Since SI-ers provide the full-suite service of planning, development, maintenance, and management of the systems for customer data, it is still relatively unlikely that SaaS startups could possibly replace these entire pre-existing enterprise systems. Nonetheless, it is inevitable in the future that both SI-ers as well as SaaS will be competing and/or collaborating more closely with each other across enterprise clients. For instance, in the past, it was these SI-ers and IT consultants that signed partnership contracts to promote the use of Salesforce within enterprises; in this sense, it is necessary to have a strategy to effectively enter the enterprise market, while at the same time working closely with these existing players.
In several digitization reports published by METI in 2018, there was an aim to transform industries that still primarily operate on legacy systems, in order to boost real GDP to over JPY 130tn by 2030. The need for SaaS is undeniably increasing for large enterprises, such as the requirements for cloud computing technologies. Indeed, it is challenging for SaaS startups to iterate and develop their capabilities alone; it is in partnerships and closer collaborations with these enterprises who need digitalization solutions, that we see a potential strategy for SaaS startups to effectively penetrate the enterprise market with their products while existing alongside the SI-ers.
3) Innovation: Bringing together technology with SaaS
Finally, the 3rd and final point of effectively industrializing SaaS in Japan is focusing on the potential for market creation to be technology-driven. On the public market, we see instances of technologically-driven SaaS companies such as HENNGE, AI inside, Cyber Security Cloud, which have seen relatively rapid increases in their stock prices after being listed, or ABEJA, a startup that has fetched a valuation of over JPY 20bn while staying private. These companies are AI-driven companies that are provided unprecedented technological solutions primarily through the SaaS business model.
If we are to believe that a form of technology-driven market creation can be conceived, then it follows that we could plot a steady growth trajectory without it being overly dependent on other business factors such as the addressable market for SMBs or enterprises.
For instance, AI inside, a company that listed within 4 years since its founding in 2015, has worked with various renowned companies, providing AI-based OCR technology to convert handwritten notes into data, thereby allowing these companies to reduce their costs. As a result of covid-19 and the shift to remote work, we saw the company’s stock momentarily rise in 2019, with JPY 1.59bn in revenue and a market capitalization of around JPY 170bn at that time.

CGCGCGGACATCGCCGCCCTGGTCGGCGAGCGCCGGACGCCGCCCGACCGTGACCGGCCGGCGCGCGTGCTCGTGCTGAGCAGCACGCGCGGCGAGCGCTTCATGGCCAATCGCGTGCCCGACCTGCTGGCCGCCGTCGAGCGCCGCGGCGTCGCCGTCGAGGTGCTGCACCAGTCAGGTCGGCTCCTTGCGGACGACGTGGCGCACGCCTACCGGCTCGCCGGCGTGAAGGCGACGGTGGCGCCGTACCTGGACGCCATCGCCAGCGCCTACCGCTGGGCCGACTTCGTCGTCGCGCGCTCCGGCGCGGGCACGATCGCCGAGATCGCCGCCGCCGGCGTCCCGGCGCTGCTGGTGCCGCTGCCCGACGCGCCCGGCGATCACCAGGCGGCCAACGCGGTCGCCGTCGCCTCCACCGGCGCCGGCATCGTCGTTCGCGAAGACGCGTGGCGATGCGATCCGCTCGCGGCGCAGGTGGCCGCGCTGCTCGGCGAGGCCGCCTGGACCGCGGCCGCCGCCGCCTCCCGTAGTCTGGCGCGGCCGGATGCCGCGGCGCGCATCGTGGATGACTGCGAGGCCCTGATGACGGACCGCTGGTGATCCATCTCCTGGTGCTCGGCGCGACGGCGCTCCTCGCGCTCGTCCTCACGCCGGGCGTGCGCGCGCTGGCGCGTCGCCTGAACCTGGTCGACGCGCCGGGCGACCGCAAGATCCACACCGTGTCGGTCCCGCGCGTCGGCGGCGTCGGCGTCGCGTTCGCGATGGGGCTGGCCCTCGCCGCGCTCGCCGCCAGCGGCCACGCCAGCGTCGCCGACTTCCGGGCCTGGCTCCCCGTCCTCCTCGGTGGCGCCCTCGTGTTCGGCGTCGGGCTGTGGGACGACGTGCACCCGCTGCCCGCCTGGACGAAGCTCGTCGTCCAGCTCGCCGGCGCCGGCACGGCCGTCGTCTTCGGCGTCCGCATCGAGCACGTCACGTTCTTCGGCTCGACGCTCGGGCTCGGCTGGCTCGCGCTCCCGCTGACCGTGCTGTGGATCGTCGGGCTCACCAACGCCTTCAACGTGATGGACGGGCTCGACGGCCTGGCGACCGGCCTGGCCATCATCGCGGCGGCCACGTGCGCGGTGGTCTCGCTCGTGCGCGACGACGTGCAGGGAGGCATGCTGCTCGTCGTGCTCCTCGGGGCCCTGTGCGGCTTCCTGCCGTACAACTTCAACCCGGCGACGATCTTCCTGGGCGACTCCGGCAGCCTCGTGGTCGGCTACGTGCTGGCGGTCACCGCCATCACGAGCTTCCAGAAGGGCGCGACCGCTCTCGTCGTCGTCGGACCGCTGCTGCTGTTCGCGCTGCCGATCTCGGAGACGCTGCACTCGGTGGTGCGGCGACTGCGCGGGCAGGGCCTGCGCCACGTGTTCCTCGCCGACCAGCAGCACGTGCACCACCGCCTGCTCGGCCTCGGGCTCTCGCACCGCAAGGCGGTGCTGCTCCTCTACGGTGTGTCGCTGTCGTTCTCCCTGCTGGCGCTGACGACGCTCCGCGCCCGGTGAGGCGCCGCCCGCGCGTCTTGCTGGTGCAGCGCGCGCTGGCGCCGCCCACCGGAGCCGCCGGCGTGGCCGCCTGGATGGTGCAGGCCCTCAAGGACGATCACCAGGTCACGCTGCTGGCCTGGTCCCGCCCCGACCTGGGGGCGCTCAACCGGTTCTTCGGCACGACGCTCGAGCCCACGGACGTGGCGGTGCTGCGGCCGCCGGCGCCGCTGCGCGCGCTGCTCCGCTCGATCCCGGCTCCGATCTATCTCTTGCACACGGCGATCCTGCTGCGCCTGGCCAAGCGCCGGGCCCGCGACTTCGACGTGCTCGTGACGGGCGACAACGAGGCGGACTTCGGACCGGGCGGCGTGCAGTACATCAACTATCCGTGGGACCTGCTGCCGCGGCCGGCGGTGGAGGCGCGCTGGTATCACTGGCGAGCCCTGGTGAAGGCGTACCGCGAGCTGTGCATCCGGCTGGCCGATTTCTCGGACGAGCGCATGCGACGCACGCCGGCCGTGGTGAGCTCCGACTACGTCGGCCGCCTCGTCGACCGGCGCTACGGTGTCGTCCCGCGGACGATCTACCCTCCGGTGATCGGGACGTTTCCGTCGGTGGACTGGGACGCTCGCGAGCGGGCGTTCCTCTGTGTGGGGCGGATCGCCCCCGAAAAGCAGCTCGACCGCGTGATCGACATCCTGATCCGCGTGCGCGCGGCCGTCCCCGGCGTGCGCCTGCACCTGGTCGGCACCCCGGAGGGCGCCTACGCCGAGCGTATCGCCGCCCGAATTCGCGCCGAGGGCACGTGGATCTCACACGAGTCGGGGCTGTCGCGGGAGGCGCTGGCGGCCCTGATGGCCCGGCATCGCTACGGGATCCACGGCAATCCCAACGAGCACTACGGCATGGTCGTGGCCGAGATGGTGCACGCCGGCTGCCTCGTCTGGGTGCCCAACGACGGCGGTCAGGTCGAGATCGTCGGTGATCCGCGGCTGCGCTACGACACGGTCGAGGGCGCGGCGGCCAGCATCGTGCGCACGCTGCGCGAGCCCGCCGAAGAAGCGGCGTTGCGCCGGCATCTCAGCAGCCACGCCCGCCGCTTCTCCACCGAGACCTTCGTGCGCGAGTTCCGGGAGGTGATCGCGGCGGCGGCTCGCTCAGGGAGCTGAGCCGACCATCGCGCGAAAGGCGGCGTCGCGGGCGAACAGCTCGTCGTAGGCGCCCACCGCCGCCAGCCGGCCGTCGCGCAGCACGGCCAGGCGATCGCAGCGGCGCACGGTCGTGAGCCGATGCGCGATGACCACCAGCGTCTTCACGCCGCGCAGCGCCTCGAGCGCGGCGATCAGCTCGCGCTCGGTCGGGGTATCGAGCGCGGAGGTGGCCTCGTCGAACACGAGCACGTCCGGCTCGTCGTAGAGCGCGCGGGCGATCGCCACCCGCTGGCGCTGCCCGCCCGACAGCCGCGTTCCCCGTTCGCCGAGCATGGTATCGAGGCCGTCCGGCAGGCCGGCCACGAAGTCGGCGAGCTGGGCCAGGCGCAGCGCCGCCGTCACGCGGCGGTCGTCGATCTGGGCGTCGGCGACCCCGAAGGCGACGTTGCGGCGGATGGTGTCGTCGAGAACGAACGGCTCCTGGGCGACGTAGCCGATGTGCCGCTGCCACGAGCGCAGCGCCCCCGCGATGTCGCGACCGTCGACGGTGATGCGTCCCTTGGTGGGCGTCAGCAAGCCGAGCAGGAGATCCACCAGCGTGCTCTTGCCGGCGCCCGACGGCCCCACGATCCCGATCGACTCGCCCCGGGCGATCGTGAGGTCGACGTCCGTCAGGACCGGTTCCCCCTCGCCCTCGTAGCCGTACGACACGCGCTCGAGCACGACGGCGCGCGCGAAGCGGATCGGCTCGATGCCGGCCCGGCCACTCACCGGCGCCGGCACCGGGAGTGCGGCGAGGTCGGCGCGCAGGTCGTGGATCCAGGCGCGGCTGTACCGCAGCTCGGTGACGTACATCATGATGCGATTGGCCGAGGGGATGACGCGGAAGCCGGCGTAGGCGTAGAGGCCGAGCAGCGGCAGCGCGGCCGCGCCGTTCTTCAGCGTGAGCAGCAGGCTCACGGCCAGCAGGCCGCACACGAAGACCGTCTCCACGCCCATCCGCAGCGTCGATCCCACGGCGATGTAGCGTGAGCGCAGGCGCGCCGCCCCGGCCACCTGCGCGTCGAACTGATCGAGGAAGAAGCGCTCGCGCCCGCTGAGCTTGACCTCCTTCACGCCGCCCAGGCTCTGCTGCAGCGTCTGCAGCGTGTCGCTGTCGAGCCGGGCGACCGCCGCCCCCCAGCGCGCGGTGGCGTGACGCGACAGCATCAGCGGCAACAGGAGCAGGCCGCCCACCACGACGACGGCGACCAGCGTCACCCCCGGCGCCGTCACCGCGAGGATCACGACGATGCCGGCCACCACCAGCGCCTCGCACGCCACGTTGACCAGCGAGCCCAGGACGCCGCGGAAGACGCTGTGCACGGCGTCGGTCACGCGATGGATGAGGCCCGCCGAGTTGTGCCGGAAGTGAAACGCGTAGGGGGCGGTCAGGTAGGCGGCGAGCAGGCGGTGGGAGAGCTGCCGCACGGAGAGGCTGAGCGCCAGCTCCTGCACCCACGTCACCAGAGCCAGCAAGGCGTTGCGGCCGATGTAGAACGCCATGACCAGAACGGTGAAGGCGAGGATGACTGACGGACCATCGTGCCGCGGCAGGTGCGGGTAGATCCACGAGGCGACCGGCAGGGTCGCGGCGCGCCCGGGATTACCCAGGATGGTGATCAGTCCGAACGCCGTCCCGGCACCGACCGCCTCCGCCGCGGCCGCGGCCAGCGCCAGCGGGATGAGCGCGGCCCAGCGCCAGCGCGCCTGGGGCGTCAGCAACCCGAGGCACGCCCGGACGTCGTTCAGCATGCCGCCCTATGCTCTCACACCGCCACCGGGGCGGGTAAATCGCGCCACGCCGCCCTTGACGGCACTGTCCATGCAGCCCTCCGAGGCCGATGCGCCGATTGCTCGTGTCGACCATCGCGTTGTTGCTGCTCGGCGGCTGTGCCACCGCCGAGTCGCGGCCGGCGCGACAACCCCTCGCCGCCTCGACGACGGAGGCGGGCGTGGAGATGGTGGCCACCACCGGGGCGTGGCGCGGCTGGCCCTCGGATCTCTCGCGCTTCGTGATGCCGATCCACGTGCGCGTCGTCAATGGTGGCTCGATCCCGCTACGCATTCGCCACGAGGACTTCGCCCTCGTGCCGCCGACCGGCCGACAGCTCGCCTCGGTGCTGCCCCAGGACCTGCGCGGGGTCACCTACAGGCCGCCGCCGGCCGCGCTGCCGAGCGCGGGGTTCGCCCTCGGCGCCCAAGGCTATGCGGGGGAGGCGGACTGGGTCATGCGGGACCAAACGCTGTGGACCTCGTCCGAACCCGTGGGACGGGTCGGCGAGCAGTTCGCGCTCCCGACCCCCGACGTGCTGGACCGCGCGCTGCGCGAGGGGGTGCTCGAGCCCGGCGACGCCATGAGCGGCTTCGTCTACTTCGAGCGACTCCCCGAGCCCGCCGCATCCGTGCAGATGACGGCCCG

Another AI SaaS company, Cyber Security Cloud – which provides web-based AI security solutions – had also reached a market capitalization of JPY 52bn and a 40x PSR in 2020. In light of this, we do see that there may be potential for these technology-driven SaaS companies to grow, not bound by existing systems, but free to create new markets and increase the scale of Saas as a whole.
With respect to the initial question in the title, “Has SaaS become a recognized industry in Japan?”, the answer would clearly be a “No” based on current data, with the difference being relatively apparent when compared to statistics from the US.
In light of this, we have also discussed the possible opportunities for growth in Japan’s market; however, another separate discussion that is in equal measure necessary would be on how to actually create a truly global SaaS company from Japan.
On the other hand, by looking at the trends in the macro environment, there is an increasing awareness of the necessity for SaaS in Japan; from the digitization strategy of corporates, to the structural shift to remote work, there are abundant opportunities for SaaS startups to create solutions for the Japan market.
Here at UB Ventures, we are dedicated to the mission of promoting SaaS as a recognized industry in the Japan market, not only through our investments, but in our myriad of activities such as running our own entrepreneur-focused programme, Thinka, as well as regularly publishing research contents on the Japan SaaS ecosystem.
By Akio Hayafune | UB Ventures Chief Analyst
Translation by Jorel Chan | UB Ventures Associate